Oktoberfest is celebrated in memory of the marriage of the crown prince of Bavaria, who later became King Louis I, to the princess Therese con Sachsen-Hildburghausen. The wedding celebrations lasted five days and ended with a horse race that was held in an open area that later came to be called Theresienwiese. The following year the race was combined with the state agricultural fair, and booths serving food and drink were introduced in 1818. By the late 20th century, the booths were developed into large beer halls. During the Oktoberfest, temporary structures are erected by the brewers which can seat up to 6,000 people. Traditionally, the mayor of Munich taps the first keg to mark the beginning of the festival. Parades are held that feature beer wagons representing the breweries and floats carrying people in folk costumes. Other entertainment includes games, amusement rides, music, and dancing.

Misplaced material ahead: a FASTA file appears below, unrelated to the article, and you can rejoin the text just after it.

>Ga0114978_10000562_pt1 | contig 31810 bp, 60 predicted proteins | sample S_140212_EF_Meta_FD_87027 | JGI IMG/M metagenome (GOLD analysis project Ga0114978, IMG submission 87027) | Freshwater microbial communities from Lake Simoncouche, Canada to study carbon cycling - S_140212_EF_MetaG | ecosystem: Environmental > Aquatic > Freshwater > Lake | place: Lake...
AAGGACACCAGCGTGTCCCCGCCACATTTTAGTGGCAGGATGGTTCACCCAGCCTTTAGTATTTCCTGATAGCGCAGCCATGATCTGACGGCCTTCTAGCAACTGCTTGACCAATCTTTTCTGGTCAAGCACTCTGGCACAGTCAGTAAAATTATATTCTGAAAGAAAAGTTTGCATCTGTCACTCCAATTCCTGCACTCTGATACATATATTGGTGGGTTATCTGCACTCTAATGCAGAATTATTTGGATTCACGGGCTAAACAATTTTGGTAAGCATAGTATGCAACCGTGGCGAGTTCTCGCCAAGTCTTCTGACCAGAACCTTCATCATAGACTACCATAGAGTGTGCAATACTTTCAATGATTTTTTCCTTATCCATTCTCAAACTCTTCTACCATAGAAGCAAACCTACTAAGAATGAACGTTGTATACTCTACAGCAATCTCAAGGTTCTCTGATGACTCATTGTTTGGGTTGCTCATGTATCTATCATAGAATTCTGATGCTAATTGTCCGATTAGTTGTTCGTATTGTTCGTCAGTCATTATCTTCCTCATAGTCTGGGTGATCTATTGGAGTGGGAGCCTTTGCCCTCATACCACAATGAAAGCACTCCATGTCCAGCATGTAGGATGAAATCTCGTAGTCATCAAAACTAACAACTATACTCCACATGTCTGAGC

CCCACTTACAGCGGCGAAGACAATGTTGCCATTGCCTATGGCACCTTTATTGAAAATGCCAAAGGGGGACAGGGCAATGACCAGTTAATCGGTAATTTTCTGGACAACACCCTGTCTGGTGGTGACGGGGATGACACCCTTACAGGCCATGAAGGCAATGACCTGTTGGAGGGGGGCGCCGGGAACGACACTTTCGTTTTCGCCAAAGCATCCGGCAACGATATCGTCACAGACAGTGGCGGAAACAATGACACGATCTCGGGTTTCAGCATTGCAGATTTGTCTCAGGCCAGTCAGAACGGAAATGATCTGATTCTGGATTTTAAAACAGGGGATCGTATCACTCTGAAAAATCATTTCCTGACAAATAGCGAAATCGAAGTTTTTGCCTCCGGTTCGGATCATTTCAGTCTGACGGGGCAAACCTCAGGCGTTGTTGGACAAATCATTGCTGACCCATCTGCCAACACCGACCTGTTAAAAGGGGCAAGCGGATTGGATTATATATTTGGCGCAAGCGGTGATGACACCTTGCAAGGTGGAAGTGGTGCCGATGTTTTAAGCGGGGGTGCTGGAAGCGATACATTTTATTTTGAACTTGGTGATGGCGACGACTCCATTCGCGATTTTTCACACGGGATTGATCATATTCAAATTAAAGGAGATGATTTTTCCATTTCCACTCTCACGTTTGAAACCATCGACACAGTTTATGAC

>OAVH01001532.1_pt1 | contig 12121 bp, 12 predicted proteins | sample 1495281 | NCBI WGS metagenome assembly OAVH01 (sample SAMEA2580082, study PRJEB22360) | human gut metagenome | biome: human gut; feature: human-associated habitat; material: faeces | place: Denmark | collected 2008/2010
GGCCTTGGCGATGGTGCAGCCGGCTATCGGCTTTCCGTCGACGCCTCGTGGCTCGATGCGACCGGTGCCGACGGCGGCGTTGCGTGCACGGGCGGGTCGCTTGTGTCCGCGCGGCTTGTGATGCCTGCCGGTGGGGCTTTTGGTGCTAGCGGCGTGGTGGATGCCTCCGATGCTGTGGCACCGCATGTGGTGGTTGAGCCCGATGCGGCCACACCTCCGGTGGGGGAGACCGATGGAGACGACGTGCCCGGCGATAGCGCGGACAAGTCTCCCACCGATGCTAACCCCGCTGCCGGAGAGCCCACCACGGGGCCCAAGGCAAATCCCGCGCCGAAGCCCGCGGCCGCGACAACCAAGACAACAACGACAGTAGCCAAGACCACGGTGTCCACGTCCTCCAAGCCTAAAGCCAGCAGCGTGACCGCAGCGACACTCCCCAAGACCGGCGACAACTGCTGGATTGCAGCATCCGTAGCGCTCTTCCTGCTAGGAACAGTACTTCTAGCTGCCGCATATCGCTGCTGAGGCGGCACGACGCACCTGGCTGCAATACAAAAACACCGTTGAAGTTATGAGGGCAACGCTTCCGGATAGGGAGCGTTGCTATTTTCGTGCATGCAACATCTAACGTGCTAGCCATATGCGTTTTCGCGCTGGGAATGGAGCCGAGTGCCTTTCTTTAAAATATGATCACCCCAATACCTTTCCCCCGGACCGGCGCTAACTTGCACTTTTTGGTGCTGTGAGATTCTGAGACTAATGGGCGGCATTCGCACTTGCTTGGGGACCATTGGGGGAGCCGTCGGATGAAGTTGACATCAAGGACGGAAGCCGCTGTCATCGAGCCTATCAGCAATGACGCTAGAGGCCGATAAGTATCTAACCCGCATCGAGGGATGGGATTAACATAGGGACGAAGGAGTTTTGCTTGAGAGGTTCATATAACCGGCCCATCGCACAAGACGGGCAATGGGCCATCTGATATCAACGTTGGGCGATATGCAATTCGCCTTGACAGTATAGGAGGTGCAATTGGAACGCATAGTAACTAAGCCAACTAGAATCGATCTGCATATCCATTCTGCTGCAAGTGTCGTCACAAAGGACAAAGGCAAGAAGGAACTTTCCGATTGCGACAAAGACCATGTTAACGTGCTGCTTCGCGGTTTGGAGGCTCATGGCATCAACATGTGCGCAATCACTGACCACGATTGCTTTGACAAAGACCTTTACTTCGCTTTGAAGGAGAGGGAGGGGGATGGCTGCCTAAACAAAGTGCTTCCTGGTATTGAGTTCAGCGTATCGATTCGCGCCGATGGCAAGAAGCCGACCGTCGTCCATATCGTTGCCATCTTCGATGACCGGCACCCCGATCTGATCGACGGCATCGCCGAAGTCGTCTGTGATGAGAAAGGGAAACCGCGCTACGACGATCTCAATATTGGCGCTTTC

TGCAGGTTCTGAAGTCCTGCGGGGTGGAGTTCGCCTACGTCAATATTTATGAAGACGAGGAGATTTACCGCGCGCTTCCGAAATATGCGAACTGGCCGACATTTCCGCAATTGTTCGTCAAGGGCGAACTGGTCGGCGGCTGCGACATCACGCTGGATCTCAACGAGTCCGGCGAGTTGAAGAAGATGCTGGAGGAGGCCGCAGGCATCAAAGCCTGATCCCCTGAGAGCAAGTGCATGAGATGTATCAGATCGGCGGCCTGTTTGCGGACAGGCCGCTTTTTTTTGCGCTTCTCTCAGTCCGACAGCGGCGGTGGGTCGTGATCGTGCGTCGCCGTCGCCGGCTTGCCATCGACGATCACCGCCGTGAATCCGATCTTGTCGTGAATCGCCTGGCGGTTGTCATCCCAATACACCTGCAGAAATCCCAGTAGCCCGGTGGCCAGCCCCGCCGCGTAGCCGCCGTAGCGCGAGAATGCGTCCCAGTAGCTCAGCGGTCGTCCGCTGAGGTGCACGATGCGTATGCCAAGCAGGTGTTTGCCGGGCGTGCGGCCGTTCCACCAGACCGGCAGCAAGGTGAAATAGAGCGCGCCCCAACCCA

During the festival, women can be found wearing a traditional item of clothing known as the “Dirndl” that was worn in the late 19th century by people from the city when they visited the countryside on holiday. Another attraction related to the Oktoberfest is the “Oide Wiesn” or Old Oktoberfest.  This is a separate festival that emphasizes the traditional character of Oktoberfest with traditional fairground rides, historic attractions, and nostalgic stalls. Visitors can climb the swing boat that is around one hundred years old or stop at the traditional theatre “Auf Geht’s Beim Schichtl” which has been part of the Oktoberfest since 1869. The Oide Wiesn is paused every four years to make room for the central agricultural fair.

The German Maifest:

Maifest is celebrated throughout Germany to mark the arrival of Spring. It has its roots in ancient pagan traditions with Christian religious aspects that later came to be a part of it. It has since then evolved to become one of the most colorful and joyous parts of European history and culture.